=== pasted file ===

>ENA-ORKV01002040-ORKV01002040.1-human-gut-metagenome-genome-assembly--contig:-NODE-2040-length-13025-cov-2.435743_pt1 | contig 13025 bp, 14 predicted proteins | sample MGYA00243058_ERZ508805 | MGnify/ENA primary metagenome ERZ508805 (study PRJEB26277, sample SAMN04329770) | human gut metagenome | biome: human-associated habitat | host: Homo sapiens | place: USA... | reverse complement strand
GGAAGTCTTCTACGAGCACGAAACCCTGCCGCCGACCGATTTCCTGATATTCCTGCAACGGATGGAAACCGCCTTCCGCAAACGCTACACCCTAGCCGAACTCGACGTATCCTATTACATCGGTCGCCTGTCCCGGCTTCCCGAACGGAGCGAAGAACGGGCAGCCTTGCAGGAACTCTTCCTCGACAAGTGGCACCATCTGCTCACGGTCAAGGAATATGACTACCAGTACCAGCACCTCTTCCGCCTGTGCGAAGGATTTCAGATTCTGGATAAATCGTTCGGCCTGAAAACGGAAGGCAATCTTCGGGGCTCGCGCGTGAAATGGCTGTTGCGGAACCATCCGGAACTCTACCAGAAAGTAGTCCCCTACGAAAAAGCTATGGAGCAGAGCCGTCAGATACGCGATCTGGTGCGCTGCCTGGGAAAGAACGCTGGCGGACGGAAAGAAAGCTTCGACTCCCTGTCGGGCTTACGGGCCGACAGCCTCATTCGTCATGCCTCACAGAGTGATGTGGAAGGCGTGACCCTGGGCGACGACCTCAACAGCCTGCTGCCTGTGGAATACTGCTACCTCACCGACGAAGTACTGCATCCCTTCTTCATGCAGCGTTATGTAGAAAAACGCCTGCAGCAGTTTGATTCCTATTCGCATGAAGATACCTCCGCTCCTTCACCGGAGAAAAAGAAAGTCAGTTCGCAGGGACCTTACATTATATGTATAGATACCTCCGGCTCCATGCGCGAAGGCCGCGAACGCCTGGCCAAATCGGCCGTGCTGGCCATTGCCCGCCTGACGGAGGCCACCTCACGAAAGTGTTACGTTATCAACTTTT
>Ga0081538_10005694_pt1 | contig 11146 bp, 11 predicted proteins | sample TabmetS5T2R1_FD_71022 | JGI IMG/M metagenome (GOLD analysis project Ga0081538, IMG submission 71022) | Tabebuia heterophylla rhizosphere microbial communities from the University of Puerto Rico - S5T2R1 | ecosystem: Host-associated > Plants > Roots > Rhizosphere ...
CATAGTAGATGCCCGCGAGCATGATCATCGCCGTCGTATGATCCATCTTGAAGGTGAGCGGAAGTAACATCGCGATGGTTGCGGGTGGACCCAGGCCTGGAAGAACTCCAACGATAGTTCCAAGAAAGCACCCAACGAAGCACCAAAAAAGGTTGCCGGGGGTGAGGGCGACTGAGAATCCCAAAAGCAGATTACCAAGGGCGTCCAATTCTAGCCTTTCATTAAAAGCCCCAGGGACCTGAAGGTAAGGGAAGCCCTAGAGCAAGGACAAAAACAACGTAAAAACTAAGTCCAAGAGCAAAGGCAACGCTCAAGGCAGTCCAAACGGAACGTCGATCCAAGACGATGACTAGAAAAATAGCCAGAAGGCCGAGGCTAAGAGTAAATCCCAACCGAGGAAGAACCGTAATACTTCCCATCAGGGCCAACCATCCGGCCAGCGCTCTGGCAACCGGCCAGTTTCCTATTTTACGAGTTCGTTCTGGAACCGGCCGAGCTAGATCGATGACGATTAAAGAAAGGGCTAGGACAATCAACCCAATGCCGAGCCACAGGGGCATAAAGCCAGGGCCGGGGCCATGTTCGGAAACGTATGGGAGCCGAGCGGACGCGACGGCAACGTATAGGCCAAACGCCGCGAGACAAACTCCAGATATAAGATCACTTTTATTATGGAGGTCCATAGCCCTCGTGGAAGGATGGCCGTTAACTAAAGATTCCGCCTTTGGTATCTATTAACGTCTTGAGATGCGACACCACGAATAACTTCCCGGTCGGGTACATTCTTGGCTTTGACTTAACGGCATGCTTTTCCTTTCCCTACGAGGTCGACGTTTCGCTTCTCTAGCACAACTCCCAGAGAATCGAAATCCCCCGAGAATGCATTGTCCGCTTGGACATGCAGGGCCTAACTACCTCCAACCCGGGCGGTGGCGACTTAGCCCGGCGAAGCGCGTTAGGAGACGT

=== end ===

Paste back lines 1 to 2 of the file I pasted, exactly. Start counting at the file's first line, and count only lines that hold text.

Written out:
>ENA-ORKV01002040-ORKV01002040.1-human-gut-metagenome-genome-assembly--contig:-NODE-2040-length-13025-cov-2.435743_pt1 | contig 13025 bp, 14 predicted proteins | sample MGYA00243058_ERZ508805 | MGnify/ENA primary metagenome ERZ508805 (study PRJEB26277, sample SAMN04329770) | human gut metagenome | biome: human-associated habitat | host: Homo sapiens | place: USA... | reverse complement strand
GGAAGTCTTCTACGAGCACGAAACCCTGCCGCCGACCGATTTCCTGATATTCCTGCAACGGATGGAAACCGCCTTCCGCAAACGCTACACCCTAGCCGAACTCGACGTATCCTATTACATCGGTCGCCTGTCCCGGCTTCCCGAACGGAGCGAAGAACGGGCAGCCTTGCAGGAACTCTTCCTCGACAAGTGGCACCATCTGCTCACGGTCAAGGAATATGACTACCAGTACCAGCACCTCTTCCGCCTGTGCGAAGGATTTCAGATTCTGGATAAATCGTTCGGCCTGAAAACGGAAGGCAATCTTCGGGGCTCGCGCGTGAAATGGCTGTTGCGGAACCATCCGGAACTCTACCAGAAAGTAGTCCCCTACGAAAAAGCTATGGAGCAGAGCCGTCAGATACGCGATCTGGTGCGCTGCCTGGGAAAGAACGCTGGCGGACGGAAAGAAAGCTTCGACTCCCTGTCGGGCTTACGGGCCGACAGCCTCATTCGTCATGCCTCACAGAGTGATGTGGAAGGCGTGACCCTGGGCGACGACCTCAACAGCCTGCTGCCTGTGGAATACTGCTACCTCACCGACGAAGTACTGCATCCCTTCTTCATGCAGCGTTATGTAGAAAAACGCCTGCAGCAGTTTGATTCCTATTCGCATGAAGATACCTCCGCTCCTTCACCGGAGAAAAAGAAAGTCAGTTCGCAGGGACCTTACATTATATGTATAGATACCTCCGGCTCCATGCGCGAAGGCCGCGAACGCCTGGCCAAATCGGCCGTGCTGGCCATTGCCCGCCTGACGGAGGCCACCTCACGAAAGTGTTACGTTATCAACTTTT